Short and sweet:
there is no logical sound explanation for that ridiculous scene. It's bad writing on a facepalm level, showing the absolute lack of understanding of optical as well as digital image processing on the side of the writers and producers.
TL;DR - Version:
The out-of-lore explanation is very likely that they wanted to put an emphasis on Sarus superior eyesight compared to humans, so they constructed a situation where they could showcase it. So far about the idea. The execution was outright naive, stupid and demonstrative of their incompetence.
The discovery has state-of-the-art cameras of the mid-23rd century aboard, so the first idea that those could not zoom in enough on meter high letters on a ship thats just a few kilometers away is silly enough. From here on, the levels of ridiculous just start growing.
If it was a somehow all-the-way analog display technology (which would require an extraordinary amount of dedication for a ship that is not focused on exploration), the image size could easily be increased, either by lenses or a high res (23rd century high-res, not 2019 high-res) digital zoom. However, the idea that it realy was an analog display mechanism seems realy far fetched for a star ships bridge display with overlay, navigational and tactical data etc.. No, just no.
The 99.9% more logical and practical assumption would be that it is a digital display. If that is the case, no god-like superior eyesight in the universe could enhance anything of a picture that was rasterized into pixels. If that is the maximum zoomlevel those cameras and the display system attached to them can achieve, than even watching the display with the hubble space telescope will only show you the pixels in large, but not reveal anymore details that you could not have made out with plain eyesight.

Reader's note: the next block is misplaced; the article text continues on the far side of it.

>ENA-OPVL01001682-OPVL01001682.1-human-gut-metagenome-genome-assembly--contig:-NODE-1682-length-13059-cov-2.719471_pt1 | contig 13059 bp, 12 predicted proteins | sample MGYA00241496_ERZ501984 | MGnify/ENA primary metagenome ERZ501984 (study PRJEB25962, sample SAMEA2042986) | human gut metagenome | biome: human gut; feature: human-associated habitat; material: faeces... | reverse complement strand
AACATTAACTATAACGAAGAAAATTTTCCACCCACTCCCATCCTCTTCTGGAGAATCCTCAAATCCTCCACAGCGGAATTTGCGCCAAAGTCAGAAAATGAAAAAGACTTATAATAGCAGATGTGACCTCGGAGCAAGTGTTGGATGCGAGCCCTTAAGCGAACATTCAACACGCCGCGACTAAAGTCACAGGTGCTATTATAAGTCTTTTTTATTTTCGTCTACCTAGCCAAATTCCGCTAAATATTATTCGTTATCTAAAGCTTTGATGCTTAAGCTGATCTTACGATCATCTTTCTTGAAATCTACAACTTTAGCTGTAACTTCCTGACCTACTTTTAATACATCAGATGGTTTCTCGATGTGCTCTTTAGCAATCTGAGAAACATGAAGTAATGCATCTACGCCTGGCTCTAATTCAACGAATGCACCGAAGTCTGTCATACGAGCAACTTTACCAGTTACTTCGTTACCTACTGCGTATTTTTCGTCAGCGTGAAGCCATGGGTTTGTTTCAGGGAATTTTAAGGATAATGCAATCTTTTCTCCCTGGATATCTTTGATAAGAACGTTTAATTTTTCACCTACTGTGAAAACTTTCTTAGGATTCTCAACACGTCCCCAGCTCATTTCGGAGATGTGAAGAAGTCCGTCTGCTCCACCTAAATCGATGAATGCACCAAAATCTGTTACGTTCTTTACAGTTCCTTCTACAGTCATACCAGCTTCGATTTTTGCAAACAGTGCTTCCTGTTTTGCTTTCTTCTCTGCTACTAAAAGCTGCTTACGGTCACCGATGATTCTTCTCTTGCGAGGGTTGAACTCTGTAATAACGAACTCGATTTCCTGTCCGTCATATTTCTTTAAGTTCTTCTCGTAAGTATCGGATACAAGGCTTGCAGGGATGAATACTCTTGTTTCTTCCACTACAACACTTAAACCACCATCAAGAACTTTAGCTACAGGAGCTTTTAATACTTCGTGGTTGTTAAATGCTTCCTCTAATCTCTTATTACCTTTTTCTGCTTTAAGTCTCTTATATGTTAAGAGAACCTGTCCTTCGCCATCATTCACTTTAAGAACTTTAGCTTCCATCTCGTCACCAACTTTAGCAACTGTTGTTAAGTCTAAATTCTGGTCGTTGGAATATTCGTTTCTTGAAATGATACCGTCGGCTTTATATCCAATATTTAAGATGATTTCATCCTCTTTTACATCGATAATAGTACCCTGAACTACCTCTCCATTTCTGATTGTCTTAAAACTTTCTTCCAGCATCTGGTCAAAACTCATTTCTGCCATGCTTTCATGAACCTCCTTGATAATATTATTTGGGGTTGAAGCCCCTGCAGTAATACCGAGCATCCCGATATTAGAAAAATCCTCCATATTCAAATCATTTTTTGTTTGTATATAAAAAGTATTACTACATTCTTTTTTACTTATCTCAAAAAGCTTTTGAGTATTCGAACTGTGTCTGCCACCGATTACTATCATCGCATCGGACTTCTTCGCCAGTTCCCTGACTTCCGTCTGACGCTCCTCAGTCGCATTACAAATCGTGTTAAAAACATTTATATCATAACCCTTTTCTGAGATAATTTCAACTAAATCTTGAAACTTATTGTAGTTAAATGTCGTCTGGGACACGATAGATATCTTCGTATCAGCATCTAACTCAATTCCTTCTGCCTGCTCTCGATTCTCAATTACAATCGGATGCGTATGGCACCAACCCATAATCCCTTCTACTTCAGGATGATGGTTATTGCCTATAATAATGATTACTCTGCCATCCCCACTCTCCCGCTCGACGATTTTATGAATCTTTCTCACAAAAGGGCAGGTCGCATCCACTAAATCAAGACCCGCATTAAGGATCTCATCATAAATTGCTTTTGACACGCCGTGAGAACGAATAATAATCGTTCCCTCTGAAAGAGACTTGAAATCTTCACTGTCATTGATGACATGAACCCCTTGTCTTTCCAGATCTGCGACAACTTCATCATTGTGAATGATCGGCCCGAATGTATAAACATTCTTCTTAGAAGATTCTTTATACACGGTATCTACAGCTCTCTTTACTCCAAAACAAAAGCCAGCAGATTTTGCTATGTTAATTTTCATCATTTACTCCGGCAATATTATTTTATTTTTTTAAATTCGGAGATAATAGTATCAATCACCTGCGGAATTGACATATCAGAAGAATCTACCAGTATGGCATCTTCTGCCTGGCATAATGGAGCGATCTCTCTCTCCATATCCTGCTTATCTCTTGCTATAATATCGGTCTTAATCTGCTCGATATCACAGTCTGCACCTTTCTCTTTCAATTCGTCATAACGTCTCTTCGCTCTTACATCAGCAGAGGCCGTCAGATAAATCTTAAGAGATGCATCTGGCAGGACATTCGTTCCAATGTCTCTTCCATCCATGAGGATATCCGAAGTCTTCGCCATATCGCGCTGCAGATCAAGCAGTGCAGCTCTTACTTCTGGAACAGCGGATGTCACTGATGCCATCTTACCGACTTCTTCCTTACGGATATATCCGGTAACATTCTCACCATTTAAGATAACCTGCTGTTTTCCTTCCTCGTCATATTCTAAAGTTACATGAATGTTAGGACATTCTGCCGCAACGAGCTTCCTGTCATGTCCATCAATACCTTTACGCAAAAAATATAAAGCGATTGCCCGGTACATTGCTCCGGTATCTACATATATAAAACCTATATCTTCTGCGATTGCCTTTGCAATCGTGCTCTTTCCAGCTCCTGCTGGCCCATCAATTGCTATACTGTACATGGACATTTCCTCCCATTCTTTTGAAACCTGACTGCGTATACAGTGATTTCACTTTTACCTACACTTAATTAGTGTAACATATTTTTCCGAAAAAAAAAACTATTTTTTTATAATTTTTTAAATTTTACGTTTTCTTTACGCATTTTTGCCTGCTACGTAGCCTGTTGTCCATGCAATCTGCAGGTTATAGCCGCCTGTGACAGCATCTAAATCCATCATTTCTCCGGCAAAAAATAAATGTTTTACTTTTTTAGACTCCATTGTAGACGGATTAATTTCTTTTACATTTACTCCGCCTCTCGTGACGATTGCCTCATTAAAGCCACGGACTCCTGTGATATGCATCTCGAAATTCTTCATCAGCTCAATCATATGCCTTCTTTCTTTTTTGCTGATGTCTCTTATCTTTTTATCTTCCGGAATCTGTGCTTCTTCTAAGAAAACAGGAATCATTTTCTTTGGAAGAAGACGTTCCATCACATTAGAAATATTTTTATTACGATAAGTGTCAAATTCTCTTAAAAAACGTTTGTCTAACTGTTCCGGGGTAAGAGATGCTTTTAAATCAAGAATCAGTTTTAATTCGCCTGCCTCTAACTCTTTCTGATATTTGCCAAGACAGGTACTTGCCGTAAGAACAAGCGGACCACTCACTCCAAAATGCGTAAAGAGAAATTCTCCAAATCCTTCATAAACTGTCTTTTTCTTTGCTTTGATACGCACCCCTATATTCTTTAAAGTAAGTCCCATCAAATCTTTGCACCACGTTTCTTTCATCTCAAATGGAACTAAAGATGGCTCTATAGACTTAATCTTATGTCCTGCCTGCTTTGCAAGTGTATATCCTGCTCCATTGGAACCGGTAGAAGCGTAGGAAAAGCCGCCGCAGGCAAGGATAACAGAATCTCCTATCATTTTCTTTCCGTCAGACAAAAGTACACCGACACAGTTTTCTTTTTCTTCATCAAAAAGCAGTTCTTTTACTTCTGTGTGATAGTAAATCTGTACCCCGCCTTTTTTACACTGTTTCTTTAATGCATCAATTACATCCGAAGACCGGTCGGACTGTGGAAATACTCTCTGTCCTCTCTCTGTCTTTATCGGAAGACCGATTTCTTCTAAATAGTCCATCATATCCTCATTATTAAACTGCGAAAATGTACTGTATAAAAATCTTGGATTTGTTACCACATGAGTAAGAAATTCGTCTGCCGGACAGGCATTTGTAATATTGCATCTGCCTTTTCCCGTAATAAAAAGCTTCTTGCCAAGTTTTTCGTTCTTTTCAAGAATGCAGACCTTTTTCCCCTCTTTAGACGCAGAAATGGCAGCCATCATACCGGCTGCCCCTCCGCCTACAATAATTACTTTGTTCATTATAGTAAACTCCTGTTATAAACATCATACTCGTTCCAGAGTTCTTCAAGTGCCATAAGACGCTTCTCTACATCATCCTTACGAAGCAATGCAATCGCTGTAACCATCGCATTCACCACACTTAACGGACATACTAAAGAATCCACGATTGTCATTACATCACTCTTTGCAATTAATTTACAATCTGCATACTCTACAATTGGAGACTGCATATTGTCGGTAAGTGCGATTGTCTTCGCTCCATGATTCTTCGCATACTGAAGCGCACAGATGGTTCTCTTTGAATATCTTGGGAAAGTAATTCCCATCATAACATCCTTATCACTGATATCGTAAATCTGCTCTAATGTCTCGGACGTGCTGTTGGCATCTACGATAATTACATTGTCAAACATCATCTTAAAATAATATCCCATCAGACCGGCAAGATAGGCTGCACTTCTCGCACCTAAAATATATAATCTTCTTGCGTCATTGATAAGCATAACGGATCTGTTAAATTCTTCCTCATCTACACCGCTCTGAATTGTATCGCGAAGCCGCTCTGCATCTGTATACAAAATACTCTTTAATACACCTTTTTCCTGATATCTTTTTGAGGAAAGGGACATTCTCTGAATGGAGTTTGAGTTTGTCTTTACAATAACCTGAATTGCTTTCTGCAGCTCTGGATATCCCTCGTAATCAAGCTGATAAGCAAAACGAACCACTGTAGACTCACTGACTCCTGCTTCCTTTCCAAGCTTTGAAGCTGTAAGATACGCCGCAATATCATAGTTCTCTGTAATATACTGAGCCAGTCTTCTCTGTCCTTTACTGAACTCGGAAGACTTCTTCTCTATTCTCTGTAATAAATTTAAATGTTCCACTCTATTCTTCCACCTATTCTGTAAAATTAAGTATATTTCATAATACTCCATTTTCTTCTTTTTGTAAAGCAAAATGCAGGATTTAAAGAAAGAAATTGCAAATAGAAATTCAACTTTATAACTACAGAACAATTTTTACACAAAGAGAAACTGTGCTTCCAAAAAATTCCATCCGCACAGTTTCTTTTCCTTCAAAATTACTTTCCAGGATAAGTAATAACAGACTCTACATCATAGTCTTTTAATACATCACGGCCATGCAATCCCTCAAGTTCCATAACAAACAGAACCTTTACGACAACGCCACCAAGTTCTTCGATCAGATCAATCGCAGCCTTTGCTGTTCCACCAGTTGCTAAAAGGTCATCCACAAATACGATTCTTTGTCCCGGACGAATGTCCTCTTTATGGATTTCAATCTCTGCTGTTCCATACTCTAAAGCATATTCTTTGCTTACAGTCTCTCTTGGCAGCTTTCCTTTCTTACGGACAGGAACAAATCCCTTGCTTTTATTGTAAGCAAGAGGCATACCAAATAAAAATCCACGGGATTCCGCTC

This is just another moment (in an otherwise quite entertaining fantasy show) where the producers utterly demonstrate their total lack in understanding OR the purposefull disregard of any believable technological pseudo-science, which is a watermark of everything Bad Robot, J.J. Abrahms and Alex Kurtzmann (who is a disciple and living fanboy of J.J.) touch.
Before those took over, Star Trek always at least tried to find a semi-justifiable way of explanation for their gadgets and deus-ex-machina technology that could somehow be put in context with science. This is a fundamental element of "SCIENCE fiction". If you take away the effort to at least try to base everything in sound science, it becomes pure fiction and you could as well have unicorns, dragons and magicians.
The registry number on the crashed vessel is NCC-815, which is a bow down of producer Alex Kurtzmann to his mentor and buddy J.J. Abrahms. It's the registry number of the "Oceanic Flight 815" that Hurley Reyes crashed with on the Island in J.J.s TV series "LOST". And it is a part of the omnipresent magical numbers 4,8,15,16,23,42 in that series.